Receiving fewer identifications on plants than expected in New Mexico

I’ve been uploading images of flora found at the El Malpais National Monument in the past several days and other than a few folks who have IDed a few cactus species I’ve gotten very little ID input on other types of flora. All flora uploaded are wild.

Am I doing something wrong? Thanks


@aspidoscelis @andrewtree and I are among the most active plant identifiers in New Mexico. I can’t speak for Andrew and Patrick, but I prefer to spend my time in May in the sun and the garden. It can take a while to get confirmation, sorry. I have 816 plant observations in New Mexico alone waiting for a second or third opinion.


Yeah, even though I am from a different part of the US, it is a very similar story. Plants in general are usually a bit harder to ID, so not as many people tend to do IDs for them. On top of that, we’re currently coming out of the City Nature Challenge, so more than 2 million new observations just popped into existence. So, this is kind of the worst time of year for a short turnover from uploading to ID.


In general, there can be an extreme time lag between uploading an observation and having an ID provided. Many of my observations had input from other users years after they have been uploaded.


There are over 29 million plant observations waiting for an ID so the backlog is huge. That’s not including the 600,000 “unknown” observations, the majority of which are plants.


(I posted this in response to the original title of the topic–just explaining why it seems out of place now.)

As of now, there are 209,549 people who have identified plants on iNaturalist:


The verifiable-observations plant leaderboard in NM. Spots 3, 4, 5, and 10 only look at cactus (and maybe Agaves too). More than 195,000 Needs ID plants in New Mexico’s data set.


Really? I’m from Europe, so it might be a lot different here, but I find most plants (at least angiosperms) far easier to ID than most animals and definitely a lot more easy than fungi. :D


Hi @maipaismaven, welcome to the forum!

Looking through those observations, your photos are great and I don’t see anything “wrong” with them. The word wrong is a bit subjective anyways! I do want to address the broader question of “Does no one on iNat ID flora.” It might seem that way sometimes, and you’re not the first to hear the crickets on plant observations. Why? Well, I think there are multiple different factors at play here.

A mole cricket, just because it’s kind of cute and I mentioned crickets.

First of all, iNaturalist activity varies a lot depending on place! Some areas have a lot of naturalists, some of which are very active (Texas and California, for example) and so IDs will come in very quickly. Other parts of the world there are less people actively identifying observations, or less people with knowledge of the local flora and fauna. Many identifiers only identify within a certain region and don’t really ID outside of places they are unfamiliar with. Even within my home state of Texas that time to an ID can vary—a plant observation in Austin is going to get IDs much faster than one out in, say, Dickens County. There’s just fewer people online making IDs.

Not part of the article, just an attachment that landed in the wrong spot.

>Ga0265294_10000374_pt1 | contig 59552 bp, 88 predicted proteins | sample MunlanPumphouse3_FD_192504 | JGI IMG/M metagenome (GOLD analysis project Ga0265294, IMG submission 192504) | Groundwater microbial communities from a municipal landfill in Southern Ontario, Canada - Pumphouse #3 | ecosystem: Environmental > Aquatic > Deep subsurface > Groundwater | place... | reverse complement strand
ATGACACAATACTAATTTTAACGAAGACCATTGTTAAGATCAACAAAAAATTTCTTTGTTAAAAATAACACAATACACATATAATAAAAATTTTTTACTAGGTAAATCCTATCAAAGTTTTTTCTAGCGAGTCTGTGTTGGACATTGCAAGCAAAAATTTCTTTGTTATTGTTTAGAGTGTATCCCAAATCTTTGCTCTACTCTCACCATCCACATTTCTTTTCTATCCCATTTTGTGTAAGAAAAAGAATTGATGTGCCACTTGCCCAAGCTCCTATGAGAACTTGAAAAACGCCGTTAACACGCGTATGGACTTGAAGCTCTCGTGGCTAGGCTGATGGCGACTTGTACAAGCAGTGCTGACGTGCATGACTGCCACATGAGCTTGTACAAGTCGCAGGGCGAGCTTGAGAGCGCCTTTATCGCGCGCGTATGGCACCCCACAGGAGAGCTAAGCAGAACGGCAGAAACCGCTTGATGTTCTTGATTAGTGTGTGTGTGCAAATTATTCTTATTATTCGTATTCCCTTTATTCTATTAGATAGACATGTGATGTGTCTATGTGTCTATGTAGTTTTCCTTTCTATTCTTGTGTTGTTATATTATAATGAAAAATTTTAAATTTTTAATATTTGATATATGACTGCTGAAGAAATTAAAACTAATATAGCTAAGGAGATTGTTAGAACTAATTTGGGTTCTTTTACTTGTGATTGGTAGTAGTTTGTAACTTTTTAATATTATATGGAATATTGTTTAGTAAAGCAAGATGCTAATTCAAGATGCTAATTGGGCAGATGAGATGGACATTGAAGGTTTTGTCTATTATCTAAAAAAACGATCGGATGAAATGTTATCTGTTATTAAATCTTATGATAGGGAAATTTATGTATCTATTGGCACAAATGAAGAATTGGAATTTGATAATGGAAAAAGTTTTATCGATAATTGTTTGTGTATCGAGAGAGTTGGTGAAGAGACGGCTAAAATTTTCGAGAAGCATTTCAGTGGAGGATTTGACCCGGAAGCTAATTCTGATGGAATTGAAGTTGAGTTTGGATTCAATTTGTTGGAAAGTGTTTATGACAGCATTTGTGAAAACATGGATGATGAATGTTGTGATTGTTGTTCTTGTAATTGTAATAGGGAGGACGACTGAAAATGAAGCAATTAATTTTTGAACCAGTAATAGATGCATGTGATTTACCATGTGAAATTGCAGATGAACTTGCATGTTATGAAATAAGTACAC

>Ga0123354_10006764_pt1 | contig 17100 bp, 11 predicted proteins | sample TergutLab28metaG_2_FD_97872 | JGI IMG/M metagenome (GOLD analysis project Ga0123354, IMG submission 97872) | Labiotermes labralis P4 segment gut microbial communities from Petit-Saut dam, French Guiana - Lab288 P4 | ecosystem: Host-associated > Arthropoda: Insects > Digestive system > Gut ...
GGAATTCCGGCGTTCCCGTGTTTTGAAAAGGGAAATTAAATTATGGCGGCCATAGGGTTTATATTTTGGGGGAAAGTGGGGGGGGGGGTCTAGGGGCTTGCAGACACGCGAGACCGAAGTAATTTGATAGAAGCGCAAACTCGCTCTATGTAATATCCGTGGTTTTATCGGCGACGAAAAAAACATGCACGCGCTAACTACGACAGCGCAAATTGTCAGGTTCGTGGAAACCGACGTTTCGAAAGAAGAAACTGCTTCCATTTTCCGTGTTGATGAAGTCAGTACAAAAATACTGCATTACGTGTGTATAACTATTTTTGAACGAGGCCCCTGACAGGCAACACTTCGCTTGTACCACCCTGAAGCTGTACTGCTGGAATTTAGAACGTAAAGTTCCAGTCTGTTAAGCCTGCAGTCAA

Who is active in the region where you post your plant observation is outside of your control, but hey at least you’re not posting observations on… um… Mars! Not that you can do that.

In areas with lower naturalist activity, you might have to wait longer for IDs. For example, here’s a plant I saw in Colorado that took nearly a year to get confirmed.

Second (as other people have touched upon), plants can be more difficult to ID. Some species are instantly recognizable without any close look-alikes. Then there are plants which might require more specific photos of certain parts for a species ID, those which might have so many similar species that only several experts ID them at a large scale (Astragalus, looking at you), and of course the plants which are more or less impossible to ID from the majority of images in iNaturalist observations, unless someone really clever makes a breakthrough (Tradescantia in Texas).

Ah, Tradescantia in Texas. So many very similar species which differ based on very-slight differences on the hairs on certain surfaces.

That all accounts for longer delays between upload and IDs coming in, and compounds with the first factor. You can ask around about certain taxa, as I did with the poppymallows in Texas. Identifiers are often happy to share resources or provide information to willing ears. That can help with getting ID’s for certain taxa.

Last of all, some plant observations simply don’t show enough to be confirmed, at least to species. Or rather, no one can identify a plant just from the photos taken, so they don’t. This is however something within your field of control, and often even minor things can significantly improve an observation’s chance of getting an second or third ID.